For years, my long trips seemed to coincide with a friend or friend-of-friend’s need to escape difficult roommates, find somewhere to live during a breakup, or stay for the summer when home from working abroad. All of these were mutually beneficial situations—my house was lived in and cared for during my absence, and a friend had somewhere to stay rent free. Win win.
Then came a month-long trip with no potential house sitters in sight. It was probably positive that I didn’t have any friends in crisis, but it left me with a dilemma. Fortunately (or so I thought), a friend told me about an experienced house sitter named Melanie.* Paying for a house sitter was a new concept for me, but a reasonably priced acquaintance of a friend seemed like the ideal solution.
My first inkling of trouble was the voice mail message I received in Germany.
“Carolyn, can you call me? I’ve locked myself out of your house.”
Now admittedly, there was a quirk with my door, but I’d explained that to her in detail—both verbally (with lots of emphasis on not closing the door without a key in hand or confirming the door was unlocked) and in my written instructions. And I wasn’t sure what she expected I could do to help when I was 5,000 miles away. Hop on a plane?
By the time I got the message, she’d been standing outside of my house, in her pajamas, for an hour. I suggested she call one of my friends, whose numbers I’d given her, who had keys to my house. But no, the phone numbers were in the locked house. And in those days before cellphones roamed internationally, I’d left my U.S. cellphone (where all my contacts were) at home. Fortunately, I had one of the friends’ numbers memorized and gave that to her. I pointed her in the direction of my nicest neighbors if she was getting cold or her cellphone battery ran out. I suggested she could pay a locksmith to let her back in.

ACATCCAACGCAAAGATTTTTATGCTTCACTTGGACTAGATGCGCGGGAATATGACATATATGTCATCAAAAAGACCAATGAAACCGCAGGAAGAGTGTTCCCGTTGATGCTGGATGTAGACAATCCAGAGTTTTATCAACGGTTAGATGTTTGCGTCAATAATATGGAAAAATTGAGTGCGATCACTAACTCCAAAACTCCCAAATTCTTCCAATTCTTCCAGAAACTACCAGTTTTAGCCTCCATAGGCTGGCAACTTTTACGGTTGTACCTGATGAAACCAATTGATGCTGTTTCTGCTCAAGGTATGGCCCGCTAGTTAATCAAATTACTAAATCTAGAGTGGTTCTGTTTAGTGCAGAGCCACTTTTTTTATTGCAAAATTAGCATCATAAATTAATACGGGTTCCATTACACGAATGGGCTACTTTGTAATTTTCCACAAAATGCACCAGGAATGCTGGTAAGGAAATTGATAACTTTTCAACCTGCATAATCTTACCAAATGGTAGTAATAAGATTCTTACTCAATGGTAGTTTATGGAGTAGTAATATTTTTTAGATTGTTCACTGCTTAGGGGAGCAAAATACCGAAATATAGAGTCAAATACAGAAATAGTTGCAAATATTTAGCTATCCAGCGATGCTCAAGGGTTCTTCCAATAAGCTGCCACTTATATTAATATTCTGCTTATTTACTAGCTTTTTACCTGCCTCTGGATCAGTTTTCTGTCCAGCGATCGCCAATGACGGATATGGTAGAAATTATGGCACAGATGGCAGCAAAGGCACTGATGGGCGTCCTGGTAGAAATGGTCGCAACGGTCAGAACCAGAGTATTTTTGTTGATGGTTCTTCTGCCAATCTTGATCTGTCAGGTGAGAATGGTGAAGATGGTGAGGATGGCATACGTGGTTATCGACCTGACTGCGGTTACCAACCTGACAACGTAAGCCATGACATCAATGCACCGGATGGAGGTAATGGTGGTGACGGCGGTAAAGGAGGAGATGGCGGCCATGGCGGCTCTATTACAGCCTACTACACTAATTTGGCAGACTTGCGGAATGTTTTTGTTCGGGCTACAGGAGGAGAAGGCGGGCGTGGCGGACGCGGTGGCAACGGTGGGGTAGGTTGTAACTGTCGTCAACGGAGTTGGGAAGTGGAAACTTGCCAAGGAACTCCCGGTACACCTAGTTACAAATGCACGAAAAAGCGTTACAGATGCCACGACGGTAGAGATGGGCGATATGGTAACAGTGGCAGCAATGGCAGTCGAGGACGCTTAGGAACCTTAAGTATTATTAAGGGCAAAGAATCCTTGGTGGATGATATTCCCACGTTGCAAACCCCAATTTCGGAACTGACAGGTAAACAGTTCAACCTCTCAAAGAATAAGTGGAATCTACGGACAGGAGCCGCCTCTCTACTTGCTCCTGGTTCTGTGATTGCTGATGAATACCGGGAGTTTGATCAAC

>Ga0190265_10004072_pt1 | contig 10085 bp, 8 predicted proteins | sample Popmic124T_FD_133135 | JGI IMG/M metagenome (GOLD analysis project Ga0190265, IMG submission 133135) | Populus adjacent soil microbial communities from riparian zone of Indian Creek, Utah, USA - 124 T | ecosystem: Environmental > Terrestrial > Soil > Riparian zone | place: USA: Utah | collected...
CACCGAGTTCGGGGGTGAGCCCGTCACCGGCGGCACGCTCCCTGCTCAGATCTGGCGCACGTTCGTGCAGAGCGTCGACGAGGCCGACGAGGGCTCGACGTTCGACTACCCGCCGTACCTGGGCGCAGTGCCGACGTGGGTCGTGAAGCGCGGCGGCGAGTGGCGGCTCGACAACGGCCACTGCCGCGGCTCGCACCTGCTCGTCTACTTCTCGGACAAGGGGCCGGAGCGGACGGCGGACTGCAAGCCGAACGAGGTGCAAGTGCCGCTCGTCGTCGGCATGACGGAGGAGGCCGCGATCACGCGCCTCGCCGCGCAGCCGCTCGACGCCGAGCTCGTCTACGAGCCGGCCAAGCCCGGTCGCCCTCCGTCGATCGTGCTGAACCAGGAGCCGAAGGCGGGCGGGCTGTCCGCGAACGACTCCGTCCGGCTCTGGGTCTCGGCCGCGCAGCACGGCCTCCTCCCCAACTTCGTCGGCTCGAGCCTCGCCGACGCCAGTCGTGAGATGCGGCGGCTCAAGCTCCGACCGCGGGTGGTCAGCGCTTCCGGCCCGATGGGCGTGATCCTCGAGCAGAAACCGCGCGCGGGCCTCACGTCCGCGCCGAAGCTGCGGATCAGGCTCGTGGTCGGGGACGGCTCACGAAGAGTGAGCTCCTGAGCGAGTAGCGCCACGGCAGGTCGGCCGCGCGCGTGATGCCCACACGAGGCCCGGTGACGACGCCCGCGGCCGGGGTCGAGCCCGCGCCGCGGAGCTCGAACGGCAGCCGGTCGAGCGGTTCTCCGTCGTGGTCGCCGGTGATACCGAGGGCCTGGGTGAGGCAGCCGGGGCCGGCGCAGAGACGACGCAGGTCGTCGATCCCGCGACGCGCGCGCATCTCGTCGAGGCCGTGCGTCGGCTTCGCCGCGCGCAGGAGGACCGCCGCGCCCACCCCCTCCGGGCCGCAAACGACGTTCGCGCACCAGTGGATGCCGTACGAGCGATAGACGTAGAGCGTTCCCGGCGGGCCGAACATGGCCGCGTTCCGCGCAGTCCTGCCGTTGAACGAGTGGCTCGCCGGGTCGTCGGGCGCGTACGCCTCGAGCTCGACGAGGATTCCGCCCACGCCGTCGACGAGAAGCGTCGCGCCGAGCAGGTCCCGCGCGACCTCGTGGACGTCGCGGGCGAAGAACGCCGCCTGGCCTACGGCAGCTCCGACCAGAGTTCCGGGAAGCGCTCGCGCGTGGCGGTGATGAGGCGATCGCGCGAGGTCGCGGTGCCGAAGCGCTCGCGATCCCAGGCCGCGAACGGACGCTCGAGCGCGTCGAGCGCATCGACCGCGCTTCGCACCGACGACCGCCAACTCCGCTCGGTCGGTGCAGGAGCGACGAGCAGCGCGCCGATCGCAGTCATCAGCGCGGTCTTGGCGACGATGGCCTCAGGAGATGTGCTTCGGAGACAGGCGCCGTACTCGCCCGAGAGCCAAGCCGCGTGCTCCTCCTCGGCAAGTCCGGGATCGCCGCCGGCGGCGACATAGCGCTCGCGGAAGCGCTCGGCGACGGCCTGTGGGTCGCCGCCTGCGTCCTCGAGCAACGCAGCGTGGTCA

I felt sort of bad hanging up at that point, but had nothing else to offer her. “Good luck. Let me know how it turns out.” And I went out to dinner. I later learned that she’d called her mother to rescue her while trying to get hold of my friend to get back in the house . . . which she eventually did.
My next inkling of trouble was after I got home. She’d already moved out by then, we’d chatted by phone and laughed (I thought) about the lock-out situation. I’d sent her a check.
But I should have waited until I used the door myself. The next day, I put my key in the lock. Or tried to. The key wouldn’t go in, so the door’s deadbolt wouldn’t unlock and I had to let myself in through the back door.
I’d been to the grocery store to restock after the trip and started putting things away before I called her about the door situation. Except nothing was familiar in my cupboards. Boxes that had been in cupboards on the east side of the kitchen were on the west side of the kitchen. Cans that had been in cupboards on the west side of the kitchen were now in the pantry. What cyclone had hit my kitchen?
I called Melanie, and asked if she’d experienced any problems with the deadbolt.
“When I was locked out, I tried to pick the lock with a stick. It broke off in there. So I just didn’t use the deadbolt the rest of my visit.”
And she wasn’t going to tell me? Did she think I wouldn’t notice? And who breaks something on a stranger’s house and doesn’t tell them? I resisted the urge to ask her if she had a background in breaking and entering that would have made the picking-a-lock-with-a-stick plan seem like a practical idea.
And the kitchen?
“I was getting something off the shelf and one of the boxes started sliding out. I moved it and I guess I got carried away.”
EVERY SINGLE item in two cupboards had been moved. Carried away seemed like an understatement.
The odd thing was, she didn’t even seem embarrassed or apologetic for breaking something, hiding it, and not offering to have it fixed . . . or for rummaging through cupboards she had no business in. I think my house might have been safer left on its own than under the influence of Cyclone Melanie.
I suppose it could have been worse. The plants were watered and no family heirlooms disappeared. But it’s made me wary of house sitters. At least, the ones who want to be paid. Now, whenever I plan a trip, I have a battle with myself. I don’t really hope a friend will have a housing crisis, but . . .
*Name changed to protect the guilty.